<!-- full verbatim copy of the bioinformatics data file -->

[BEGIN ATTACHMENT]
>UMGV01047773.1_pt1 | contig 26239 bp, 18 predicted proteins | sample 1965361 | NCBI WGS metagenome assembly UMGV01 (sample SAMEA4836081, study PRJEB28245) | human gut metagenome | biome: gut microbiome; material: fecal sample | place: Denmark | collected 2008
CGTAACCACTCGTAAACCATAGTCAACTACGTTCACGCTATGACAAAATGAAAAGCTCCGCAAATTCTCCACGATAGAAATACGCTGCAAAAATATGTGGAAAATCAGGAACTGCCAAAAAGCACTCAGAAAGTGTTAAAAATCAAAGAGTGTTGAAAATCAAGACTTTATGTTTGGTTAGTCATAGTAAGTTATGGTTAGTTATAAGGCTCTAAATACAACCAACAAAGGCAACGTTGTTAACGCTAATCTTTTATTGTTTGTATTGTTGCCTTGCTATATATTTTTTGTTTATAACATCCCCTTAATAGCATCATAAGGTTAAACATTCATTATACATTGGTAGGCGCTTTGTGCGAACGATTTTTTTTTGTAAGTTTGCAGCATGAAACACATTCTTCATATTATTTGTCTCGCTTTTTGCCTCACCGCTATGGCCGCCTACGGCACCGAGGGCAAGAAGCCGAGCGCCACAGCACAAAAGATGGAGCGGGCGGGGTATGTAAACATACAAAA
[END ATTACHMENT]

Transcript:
>UMGV01047773.1_pt1 | contig 26239 bp, 18 predicted proteins | sample 1965361 | NCBI WGS metagenome assembly UMGV01 (sample SAMEA4836081, study PRJEB28245) | human gut metagenome | biome: gut microbiome; material: fecal sample | place: Denmark | collected 2008
CGTAACCACTCGTAAACCATAGTCAACTACGTTCACGCTATGACAAAATGAAAAGCTCCGCAAATTCTCCACGATAGAAATACGCTGCAAAAATATGTGGAAAATCAGGAACTGCCAAAAAGCACTCAGAAAGTGTTAAAAATCAAAGAGTGTTGAAAATCAAGACTTTATGTTTGGTTAGTCATAGTAAGTTATGGTTAGTTATAAGGCTCTAAATACAACCAACAAAGGCAACGTTGTTAACGCTAATCTTTTATTGTTTGTATTGTTGCCTTGCTATATATTTTTTGTTTATAACATCCCCTTAATAGCATCATAAGGTTAAACATTCATTATACATTGGTAGGCGCTTTGTGCGAACGATTTTTTTTTGTAAGTTTGCAGCATGAAACACATTCTTCATATTATTTGTCTCGCTTTTTGCCTCACCGCTATGGCCGCCTACGGCACCGAGGGCAAGAAGCCGAGCGCCACAGCACAAAAGATGGAGCGGGCGGGGTATGTAAACATACAAAA